In any given month, more than 1,600 people in Knox County find themselves without a home. And each one of them has a rich, complex story to tell.
"The Other Side of the Street" is a new series depicting the human side of this pressing social issue. The series will air on public radio WUOT 91.9 FM, which broadcasts from UT.
WUOT News Director Matt Shafer Powell and Knoxville photographer David Habercom have collaborated on the eight-week series, which begins on Wednesday, Nov. 7. It will run at 5:35 a.m., 7:35 a.m. and 5:45 p.m. every Wednesday through the end of 2007. Each segment will feature three different people, detailing their lives on the street.
Segments will run twice during NPR’s popular news program "Morning Edition" and be repeated during the evening "All Things Considered."
Habercom’s photographs will appear on WUOT’s Web site, http://wuot.org/.
"This type of program allows us to experience the human side of homelessness," Powell said. "So often, we view the homeless from a distance. As a result, we fail to recognize their humanity, that they’re people who share some of the same hopes, dreams and fears as the rest of us."
"The Other Side of the Street" was Habercom’s brainchild. For years, his powerful portraits of the homeless have illuminated those people who live on the fringes of Knox County society.
Habercom said he envisions a gallery exhibit in which visitors could see the faces of the homeless, up close, in a dignified setting. At the same time, they could hear the voices of these people talking about their lives. He approached Powell about a collaboration, and Powell jumped at the chance.
The two set up a temporary recording studio in Habercom’s Gay Street portrait studio. Habercom recruits subjects across the street at the Volunteer Ministry Center and brings them to his studio for a portrait sitting.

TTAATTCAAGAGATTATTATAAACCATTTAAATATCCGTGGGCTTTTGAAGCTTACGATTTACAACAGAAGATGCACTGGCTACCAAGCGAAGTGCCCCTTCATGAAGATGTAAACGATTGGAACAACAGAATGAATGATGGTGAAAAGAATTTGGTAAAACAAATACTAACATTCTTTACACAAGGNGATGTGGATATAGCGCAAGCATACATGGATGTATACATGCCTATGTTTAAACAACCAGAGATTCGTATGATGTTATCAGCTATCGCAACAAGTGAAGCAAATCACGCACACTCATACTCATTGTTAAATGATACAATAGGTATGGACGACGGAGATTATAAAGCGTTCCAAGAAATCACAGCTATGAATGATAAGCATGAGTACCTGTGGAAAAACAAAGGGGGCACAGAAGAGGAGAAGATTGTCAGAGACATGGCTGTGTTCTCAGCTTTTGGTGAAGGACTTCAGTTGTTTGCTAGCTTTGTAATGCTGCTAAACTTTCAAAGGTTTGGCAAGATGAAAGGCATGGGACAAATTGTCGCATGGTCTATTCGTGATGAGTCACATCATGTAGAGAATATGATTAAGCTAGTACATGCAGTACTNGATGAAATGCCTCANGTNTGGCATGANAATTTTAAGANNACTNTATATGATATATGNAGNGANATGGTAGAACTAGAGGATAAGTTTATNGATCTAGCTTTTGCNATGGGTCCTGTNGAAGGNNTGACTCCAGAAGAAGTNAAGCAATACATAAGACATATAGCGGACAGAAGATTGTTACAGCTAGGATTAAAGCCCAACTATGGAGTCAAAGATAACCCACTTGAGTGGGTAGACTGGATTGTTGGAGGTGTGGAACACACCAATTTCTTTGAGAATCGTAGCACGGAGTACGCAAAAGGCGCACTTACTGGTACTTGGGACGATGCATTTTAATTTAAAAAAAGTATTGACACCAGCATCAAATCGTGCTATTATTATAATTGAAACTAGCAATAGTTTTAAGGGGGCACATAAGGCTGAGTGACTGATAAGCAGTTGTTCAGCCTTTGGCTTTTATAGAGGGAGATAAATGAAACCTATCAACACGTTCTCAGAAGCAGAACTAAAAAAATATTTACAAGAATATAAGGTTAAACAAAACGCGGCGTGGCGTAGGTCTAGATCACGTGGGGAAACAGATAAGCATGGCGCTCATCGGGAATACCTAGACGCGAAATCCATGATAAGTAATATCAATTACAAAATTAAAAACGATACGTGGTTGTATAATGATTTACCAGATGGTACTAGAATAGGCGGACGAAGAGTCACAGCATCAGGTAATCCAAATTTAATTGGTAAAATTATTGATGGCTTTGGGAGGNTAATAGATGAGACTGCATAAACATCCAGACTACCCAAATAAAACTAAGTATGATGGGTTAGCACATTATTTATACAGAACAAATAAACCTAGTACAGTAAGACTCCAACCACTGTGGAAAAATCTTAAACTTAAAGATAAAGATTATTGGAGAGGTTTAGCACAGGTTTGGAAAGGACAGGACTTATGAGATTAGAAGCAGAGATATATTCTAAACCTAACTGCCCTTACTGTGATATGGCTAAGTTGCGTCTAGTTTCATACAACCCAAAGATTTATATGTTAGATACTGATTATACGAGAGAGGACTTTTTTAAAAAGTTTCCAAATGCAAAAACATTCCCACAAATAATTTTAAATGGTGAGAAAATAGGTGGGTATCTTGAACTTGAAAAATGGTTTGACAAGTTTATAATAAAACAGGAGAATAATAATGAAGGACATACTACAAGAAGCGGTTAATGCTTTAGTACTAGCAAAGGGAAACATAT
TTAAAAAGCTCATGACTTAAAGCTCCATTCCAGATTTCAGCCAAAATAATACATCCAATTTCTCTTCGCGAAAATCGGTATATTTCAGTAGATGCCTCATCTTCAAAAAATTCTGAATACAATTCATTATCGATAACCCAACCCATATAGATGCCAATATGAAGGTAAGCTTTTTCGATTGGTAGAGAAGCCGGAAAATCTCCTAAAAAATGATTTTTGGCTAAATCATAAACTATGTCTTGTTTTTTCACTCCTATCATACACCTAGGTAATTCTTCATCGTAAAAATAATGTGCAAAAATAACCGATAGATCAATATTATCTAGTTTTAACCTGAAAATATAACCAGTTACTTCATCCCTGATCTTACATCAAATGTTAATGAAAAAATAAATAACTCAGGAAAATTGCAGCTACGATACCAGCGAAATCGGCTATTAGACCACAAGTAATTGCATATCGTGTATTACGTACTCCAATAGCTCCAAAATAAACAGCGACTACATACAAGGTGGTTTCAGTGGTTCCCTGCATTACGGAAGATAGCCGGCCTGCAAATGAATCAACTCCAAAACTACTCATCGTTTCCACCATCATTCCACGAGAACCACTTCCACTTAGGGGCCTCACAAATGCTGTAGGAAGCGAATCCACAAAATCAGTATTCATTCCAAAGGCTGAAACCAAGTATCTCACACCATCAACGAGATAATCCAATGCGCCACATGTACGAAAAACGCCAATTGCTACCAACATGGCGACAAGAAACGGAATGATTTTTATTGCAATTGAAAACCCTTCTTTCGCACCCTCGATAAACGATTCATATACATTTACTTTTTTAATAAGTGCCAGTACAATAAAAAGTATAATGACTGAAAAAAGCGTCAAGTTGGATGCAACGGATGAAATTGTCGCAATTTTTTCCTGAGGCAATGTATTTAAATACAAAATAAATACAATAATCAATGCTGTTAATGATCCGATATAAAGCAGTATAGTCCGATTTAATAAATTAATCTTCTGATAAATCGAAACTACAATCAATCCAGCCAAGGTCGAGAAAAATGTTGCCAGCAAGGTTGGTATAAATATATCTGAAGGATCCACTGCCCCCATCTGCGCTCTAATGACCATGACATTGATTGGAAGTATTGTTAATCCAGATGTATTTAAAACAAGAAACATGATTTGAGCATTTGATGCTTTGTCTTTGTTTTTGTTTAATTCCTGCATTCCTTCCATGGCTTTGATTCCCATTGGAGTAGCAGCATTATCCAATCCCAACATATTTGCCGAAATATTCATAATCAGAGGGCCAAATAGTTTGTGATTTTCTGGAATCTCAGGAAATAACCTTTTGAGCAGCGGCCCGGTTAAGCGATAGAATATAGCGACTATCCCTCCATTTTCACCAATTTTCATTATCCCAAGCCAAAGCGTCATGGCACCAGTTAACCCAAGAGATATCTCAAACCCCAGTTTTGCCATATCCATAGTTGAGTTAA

Habercom said he photographs the homeless people just as they come to him; he doesn’t supply them with clean clothes, makeup or hairstyling. When he takes the photographs, however, he treats each homeless person just as he would a doctor or lawyer paying for a professional portrait. The resulting photos are dignified and beautiful.
"The power resides in the tension between what we expect to see and what we actually see," Habercom said.
Although the radio program begins running in November, Habercom said there’s no planned release date for the exhibit.
UT’s Ready for the World initiative is providing promotional assistance for the radio program. The goal of "Ready for the World: The International and Intercultural Awareness Initiative" is to transform the campus culture into one with the diversity that can best prepare students for working and competing in the 21st century.
More information about Ready for the World can be found at http://www.utk.edu/readyfortheworld/.
Listener-supported WUOT 91.9 FM is a 100,000-watt station broadcasting from UT Knoxville. Qualified by the Corporation for Public Broadcasting, WUOT is a member of National Public Radio, and a Public Radio International affiliate. The station’s primary format is classical and jazz music, news and public affairs. WUOT serves listeners throughout East Tennessee as well as parts of Kentucky, North Carolina, Georgia and Virginia. The station broadcasts 24 hours a day, seven days a week, and streams on the Web at http://wuot.org.